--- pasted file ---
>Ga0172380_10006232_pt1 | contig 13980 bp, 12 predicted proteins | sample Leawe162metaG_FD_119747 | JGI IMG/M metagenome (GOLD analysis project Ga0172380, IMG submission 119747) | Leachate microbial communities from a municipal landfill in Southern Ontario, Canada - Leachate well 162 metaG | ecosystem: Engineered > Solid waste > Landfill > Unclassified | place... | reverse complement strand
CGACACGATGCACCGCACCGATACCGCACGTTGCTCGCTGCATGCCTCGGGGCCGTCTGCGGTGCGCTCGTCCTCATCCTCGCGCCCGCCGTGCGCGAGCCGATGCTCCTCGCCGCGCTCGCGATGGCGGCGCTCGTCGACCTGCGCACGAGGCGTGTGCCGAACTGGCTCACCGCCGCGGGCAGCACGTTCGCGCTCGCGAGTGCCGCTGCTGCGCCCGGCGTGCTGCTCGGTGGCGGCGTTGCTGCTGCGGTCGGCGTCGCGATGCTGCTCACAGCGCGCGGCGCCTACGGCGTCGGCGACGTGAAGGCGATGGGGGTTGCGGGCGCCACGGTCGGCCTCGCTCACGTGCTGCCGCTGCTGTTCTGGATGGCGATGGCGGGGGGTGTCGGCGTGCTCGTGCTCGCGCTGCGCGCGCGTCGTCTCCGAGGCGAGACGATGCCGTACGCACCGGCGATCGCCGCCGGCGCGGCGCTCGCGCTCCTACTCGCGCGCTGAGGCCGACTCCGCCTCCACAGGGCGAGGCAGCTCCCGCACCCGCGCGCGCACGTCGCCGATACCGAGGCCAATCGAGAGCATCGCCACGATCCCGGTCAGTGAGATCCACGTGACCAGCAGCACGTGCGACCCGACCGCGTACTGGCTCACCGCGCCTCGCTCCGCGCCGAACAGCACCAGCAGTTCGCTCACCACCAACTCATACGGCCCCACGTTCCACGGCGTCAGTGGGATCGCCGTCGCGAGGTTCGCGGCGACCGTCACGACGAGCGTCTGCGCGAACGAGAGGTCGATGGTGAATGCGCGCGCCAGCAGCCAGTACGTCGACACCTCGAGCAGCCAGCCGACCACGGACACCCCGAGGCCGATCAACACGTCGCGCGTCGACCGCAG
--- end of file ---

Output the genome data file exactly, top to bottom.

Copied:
>Ga0172380_10006232_pt1 | contig 13980 bp, 12 predicted proteins | sample Leawe162metaG_FD_119747 | JGI IMG/M metagenome (GOLD analysis project Ga0172380, IMG submission 119747) | Leachate microbial communities from a municipal landfill in Southern Ontario, Canada - Leachate well 162 metaG | ecosystem: Engineered > Solid waste > Landfill > Unclassified | place... | reverse complement strand
CGACACGATGCACCGCACCGATACCGCACGTTGCTCGCTGCATGCCTCGGGGCCGTCTGCGGTGCGCTCGTCCTCATCCTCGCGCCCGCCGTGCGCGAGCCGATGCTCCTCGCCGCGCTCGCGATGGCGGCGCTCGTCGACCTGCGCACGAGGCGTGTGCCGAACTGGCTCACCGCCGCGGGCAGCACGTTCGCGCTCGCGAGTGCCGCTGCTGCGCCCGGCGTGCTGCTCGGTGGCGGCGTTGCTGCTGCGGTCGGCGTCGCGATGCTGCTCACAGCGCGCGGCGCCTACGGCGTCGGCGACGTGAAGGCGATGGGGGTTGCGGGCGCCACGGTCGGCCTCGCTCACGTGCTGCCGCTGCTGTTCTGGATGGCGATGGCGGGGGGTGTCGGCGTGCTCGTGCTCGCGCTGCGCGCGCGTCGTCTCCGAGGCGAGACGATGCCGTACGCACCGGCGATCGCCGCCGGCGCGGCGCTCGCGCTCCTACTCGCGCGCTGAGGCCGACTCCGCCTCCACAGGGCGAGGCAGCTCCCGCACCCGCGCGCGCACGTCGCCGATACCGAGGCCAATCGAGAGCATCGCCACGATCCCGGTCAGTGAGATCCACGTGACCAGCAGCACGTGCGACCCGACCGCGTACTGGCTCACCGCGCCTCGCTCCGCGCCGAACAGCACCAGCAGTTCGCTCACCACCAACTCATACGGCCCCACGTTCCACGGCGTCAGTGGGATCGCCGTCGCGAGGTTCGCGGCGACCGTCACGACGAGCGTCTGCGCGAACGAGAGGTCGATGGTGAATGCGCGCGCCAGCAGCCAGTACGTCGACACCTCGAGCAGCCAGCCGACCACGGACACCCCGAGGCCGATCAACACGTCGCGCGTCGACCGCAG